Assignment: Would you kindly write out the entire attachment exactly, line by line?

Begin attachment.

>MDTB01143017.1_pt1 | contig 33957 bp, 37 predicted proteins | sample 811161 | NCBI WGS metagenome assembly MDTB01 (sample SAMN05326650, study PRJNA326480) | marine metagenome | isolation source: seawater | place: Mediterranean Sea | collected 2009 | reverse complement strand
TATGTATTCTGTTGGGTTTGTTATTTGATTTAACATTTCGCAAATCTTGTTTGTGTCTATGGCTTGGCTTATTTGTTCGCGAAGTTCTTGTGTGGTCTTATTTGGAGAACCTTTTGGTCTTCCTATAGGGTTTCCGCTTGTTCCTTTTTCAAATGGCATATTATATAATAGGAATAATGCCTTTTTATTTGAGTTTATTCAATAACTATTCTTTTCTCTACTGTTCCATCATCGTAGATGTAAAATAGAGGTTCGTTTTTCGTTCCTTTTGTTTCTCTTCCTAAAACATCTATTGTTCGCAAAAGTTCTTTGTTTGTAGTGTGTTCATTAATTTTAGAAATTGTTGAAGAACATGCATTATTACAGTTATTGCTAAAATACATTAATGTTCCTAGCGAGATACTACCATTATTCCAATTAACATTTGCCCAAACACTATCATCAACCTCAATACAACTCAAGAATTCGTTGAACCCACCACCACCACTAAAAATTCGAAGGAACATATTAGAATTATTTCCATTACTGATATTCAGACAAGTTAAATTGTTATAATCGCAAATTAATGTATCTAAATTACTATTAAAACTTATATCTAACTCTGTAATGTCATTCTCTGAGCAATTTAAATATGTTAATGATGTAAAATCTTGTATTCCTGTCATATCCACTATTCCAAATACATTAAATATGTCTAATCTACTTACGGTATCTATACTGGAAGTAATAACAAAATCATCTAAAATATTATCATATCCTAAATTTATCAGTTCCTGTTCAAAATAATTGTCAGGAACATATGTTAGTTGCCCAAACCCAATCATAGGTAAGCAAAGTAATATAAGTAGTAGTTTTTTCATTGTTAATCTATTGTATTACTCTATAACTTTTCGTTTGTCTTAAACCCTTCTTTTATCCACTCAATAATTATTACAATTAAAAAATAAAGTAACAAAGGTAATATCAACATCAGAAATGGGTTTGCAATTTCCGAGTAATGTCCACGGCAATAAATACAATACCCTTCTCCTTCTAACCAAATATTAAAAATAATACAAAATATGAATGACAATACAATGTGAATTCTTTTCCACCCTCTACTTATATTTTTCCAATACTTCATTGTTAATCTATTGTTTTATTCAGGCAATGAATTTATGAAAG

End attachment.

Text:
>MDTB01143017.1_pt1 | contig 33957 bp, 37 predicted proteins | sample 811161 | NCBI WGS metagenome assembly MDTB01 (sample SAMN05326650, study PRJNA326480) | marine metagenome | isolation source: seawater | place: Mediterranean Sea | collected 2009 | reverse complement strand
TATGTATTCTGTTGGGTTTGTTATTTGATTTAACATTTCGCAAATCTTGTTTGTGTCTATGGCTTGGCTTATTTGTTCGCGAAGTTCTTGTGTGGTCTTATTTGGAGAACCTTTTGGTCTTCCTATAGGGTTTCCGCTTGTTCCTTTTTCAAATGGCATATTATATAATAGGAATAATGCCTTTTTATTTGAGTTTATTCAATAACTATTCTTTTCTCTACTGTTCCATCATCGTAGATGTAAAATAGAGGTTCGTTTTTCGTTCCTTTTGTTTCTCTTCCTAAAACATCTATTGTTCGCAAAAGTTCTTTGTTTGTAGTGTGTTCATTAATTTTAGAAATTGTTGAAGAACATGCATTATTACAGTTATTGCTAAAATACATTAATGTTCCTAGCGAGATACTACCATTATTCCAATTAACATTTGCCCAAACACTATCATCAACCTCAATACAACTCAAGAATTCGTTGAACCCACCACCACCACTAAAAATTCGAAGGAACATATTAGAATTATTTCCATTACTGATATTCAGACAAGTTAAATTGTTATAATCGCAAATTAATGTATCTAAATTACTATTAAAACTTATATCTAACTCTGTAATGTCATTCTCTGAGCAATTTAAATATGTTAATGATGTAAAATCTTGTATTCCTGTCATATCCACTATTCCAAATACATTAAATATGTCTAATCTACTTACGGTATCTATACTGGAAGTAATAACAAAATCATCTAAAATATTATCATATCCTAAATTTATCAGTTCCTGTTCAAAATAATTGTCAGGAACATATGTTAGTTGCCCAAACCCAATCATAGGTAAGCAAAGTAATATAAGTAGTAGTTTTTTCATTGTTAATCTATTGTATTACTCTATAACTTTTCGTTTGTCTTAAACCCTTCTTTTATCCACTCAATAATTATTACAATTAAAAAATAAAGTAACAAAGGTAATATCAACATCAGAAATGGGTTTGCAATTTCCGAGTAATGTCCACGGCAATAAATACAATACCCTTCTCCTTCTAACCAAATATTAAAAATAATACAAAATATGAATGACAATACAATGTGAATTCTTTTCCACCCTCTACTTATATTTTTCCAATACTTCATTGTTAATCTATTGTTTTATTCAGGCAATGAATTTATGAAAG